On the Sculpture Trail in Peterborough at Thorpe Meadows, which includes works by Sokari Douglas Camp, Elizabeth Cooke and Simon Perry
Ever since we moved to South Holland in the late 1980s, we have paid regular visits to Ferry Meadows in Peterborough. During that time, we never thought to check out Thorpe Meadows, just a short distance away. It's home to Peterborough City Rowing Club and its impressive 1km rowing lake. But it's also the location for 17 public sculptures.
We have the Peterborough Development Corporation to thank for the original collection. The corporation was created in 1968 to expand the city and during 1978 to 1988, it purchased sculptures by major British artists for permanent display throughout the city.
Peterborough Sculpture Trust was created in 1988 to continue this work by maintaining the collection and adding to it to enhance the appreciation of the arts in the city.
Dougie and I decided it was high time we took a drive to Thorpe Meadows to see some of the work on display. There's a car park which gives free parking for an hour: this is just about enough time to walk the length of the lake and back. Otherwise, you'll need to pay £2.50.
There is a hotel and a pub on site, so if you're planning to visit either establishment, they have their own provision for car parking.
Most of the sculptures are situated between the rowing course and the River Nene and there's a map online you can print off to guide you. It's worth remembering that some of the pieces are more than 30 years old now, so they have weathered over time.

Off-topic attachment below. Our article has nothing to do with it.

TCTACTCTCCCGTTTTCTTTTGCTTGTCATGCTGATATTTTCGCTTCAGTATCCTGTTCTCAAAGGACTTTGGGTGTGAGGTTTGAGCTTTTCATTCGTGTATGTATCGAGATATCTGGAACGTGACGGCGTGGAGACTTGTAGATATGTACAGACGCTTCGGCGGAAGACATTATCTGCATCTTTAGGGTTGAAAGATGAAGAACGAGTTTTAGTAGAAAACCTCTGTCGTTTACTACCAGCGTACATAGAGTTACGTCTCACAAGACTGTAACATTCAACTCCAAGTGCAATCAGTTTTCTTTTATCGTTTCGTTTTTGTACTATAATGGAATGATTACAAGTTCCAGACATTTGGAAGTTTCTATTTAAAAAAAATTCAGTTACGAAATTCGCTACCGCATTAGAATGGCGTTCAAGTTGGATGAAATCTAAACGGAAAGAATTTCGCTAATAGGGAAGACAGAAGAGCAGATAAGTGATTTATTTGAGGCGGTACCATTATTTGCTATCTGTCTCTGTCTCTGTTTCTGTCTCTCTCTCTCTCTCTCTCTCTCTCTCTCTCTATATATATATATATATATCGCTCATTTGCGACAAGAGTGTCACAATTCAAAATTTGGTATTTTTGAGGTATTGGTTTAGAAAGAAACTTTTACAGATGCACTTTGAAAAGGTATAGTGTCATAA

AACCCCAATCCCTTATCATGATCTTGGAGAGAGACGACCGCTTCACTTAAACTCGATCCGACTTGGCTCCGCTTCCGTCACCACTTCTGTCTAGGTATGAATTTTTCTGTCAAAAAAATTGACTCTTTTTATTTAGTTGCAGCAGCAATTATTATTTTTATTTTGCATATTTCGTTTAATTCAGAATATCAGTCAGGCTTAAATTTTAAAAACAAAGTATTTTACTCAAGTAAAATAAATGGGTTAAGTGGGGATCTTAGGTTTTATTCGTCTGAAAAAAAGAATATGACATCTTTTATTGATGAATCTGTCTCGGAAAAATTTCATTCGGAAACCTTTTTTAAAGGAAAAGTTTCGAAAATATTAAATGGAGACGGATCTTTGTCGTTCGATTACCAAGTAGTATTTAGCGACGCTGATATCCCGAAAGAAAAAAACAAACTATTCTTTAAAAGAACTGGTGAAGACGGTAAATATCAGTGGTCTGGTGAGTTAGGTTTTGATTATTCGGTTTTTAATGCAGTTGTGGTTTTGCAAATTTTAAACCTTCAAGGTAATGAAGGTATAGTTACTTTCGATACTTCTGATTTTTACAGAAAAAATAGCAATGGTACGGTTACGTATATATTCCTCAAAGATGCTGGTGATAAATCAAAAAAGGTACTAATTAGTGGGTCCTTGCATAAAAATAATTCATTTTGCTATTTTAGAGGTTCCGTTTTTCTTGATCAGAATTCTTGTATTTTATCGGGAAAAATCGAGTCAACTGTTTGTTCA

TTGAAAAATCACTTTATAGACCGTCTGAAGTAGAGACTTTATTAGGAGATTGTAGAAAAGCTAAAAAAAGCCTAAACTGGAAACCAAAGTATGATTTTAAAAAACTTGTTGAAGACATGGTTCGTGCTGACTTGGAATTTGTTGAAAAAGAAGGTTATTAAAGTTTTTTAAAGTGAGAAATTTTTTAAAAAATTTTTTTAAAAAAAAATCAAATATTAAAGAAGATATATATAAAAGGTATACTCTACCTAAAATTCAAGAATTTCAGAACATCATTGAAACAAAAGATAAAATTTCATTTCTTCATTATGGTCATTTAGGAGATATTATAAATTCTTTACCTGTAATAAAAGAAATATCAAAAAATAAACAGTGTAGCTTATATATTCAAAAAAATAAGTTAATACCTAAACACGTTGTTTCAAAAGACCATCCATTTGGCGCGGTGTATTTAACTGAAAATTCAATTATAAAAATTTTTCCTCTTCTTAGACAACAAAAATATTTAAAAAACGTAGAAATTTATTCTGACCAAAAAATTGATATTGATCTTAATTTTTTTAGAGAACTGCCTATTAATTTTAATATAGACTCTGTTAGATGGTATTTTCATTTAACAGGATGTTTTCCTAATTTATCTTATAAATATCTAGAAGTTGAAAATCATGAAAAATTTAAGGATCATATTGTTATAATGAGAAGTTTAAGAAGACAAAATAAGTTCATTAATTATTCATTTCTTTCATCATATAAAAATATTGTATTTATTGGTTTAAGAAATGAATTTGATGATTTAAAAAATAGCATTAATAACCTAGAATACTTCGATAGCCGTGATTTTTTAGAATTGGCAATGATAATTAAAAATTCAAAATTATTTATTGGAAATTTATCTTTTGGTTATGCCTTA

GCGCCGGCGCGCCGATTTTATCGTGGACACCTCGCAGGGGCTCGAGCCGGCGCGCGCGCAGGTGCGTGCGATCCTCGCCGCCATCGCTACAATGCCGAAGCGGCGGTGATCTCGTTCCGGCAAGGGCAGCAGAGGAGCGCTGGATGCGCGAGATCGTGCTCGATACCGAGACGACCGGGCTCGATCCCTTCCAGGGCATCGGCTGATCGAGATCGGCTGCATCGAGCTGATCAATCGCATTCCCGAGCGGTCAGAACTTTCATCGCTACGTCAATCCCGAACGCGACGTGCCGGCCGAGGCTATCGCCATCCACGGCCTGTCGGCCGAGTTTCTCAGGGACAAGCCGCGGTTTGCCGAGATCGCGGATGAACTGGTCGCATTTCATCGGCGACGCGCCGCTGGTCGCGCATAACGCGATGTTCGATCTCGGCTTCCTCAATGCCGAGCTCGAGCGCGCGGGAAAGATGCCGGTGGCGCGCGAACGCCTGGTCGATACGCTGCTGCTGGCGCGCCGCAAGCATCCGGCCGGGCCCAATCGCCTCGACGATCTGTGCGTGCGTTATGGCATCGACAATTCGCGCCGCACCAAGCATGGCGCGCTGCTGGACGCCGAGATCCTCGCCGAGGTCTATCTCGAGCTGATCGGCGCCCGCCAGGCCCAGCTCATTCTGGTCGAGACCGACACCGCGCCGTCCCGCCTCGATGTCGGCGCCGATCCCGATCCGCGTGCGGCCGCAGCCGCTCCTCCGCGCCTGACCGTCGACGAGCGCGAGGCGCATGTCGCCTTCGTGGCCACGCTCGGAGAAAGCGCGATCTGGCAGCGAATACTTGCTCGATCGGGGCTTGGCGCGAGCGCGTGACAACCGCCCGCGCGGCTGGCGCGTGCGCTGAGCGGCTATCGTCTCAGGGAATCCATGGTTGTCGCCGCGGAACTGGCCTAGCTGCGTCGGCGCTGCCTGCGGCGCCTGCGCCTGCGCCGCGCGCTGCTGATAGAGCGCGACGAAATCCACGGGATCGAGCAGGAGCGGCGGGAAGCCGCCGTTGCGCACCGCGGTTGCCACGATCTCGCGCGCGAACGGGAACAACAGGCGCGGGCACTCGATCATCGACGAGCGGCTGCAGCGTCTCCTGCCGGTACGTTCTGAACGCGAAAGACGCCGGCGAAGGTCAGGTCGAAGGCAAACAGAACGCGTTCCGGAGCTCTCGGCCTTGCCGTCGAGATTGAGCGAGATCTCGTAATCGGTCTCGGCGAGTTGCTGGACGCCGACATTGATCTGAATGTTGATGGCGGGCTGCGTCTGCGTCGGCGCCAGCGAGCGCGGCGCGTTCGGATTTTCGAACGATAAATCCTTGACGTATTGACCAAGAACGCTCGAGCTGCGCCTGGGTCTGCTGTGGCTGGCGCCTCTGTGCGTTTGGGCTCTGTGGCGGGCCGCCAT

One of the most striking pieces is Festival Boat by Sokari Douglas Camp. Inspired by ceremonial boats in Nigeria, where the artist was born, it was purchased in 1988. Sokari has since been awarded a CBE for her services to art and her work is in collections at The Smithsonian Museum in Washington D.C. and the British Museum in London.
A more recent acquisition is Cormorant by Elizabeth Cooke. Bought in 2007, this sculpture is perfectly placed by the water, where real cormorants can be spotted.
One of our favourites was Quarry by Simon Perry, depicting a wolf emerging from a stone block. Simon is now based in Australia and it's been fascinating to learn about his career and find his art in cities Down Under.
Nearby is Little Prince, a steel sculpture the corporation bought in 1985 from Jane Ackroyd. It represents the book written by Antoine de Saint Exupery. The tree, asteroid and pyramid are elements of the story incorporated into the work. Jane has won numerous awards and continues to produce outstanding pieces of public art.
We were pleasantly surprised by Thorpe Meadows. Even without the artwork, it's a super place for a walk, to admire the lake and watch the swans and geese. The sculptures are an added bonus: a testament to the vision of the Peterborough Development Corporation and the continued dedication of the Peterborough Sculpture Trust.
You can read Trish's blog at www.mumsgoneto.co.uk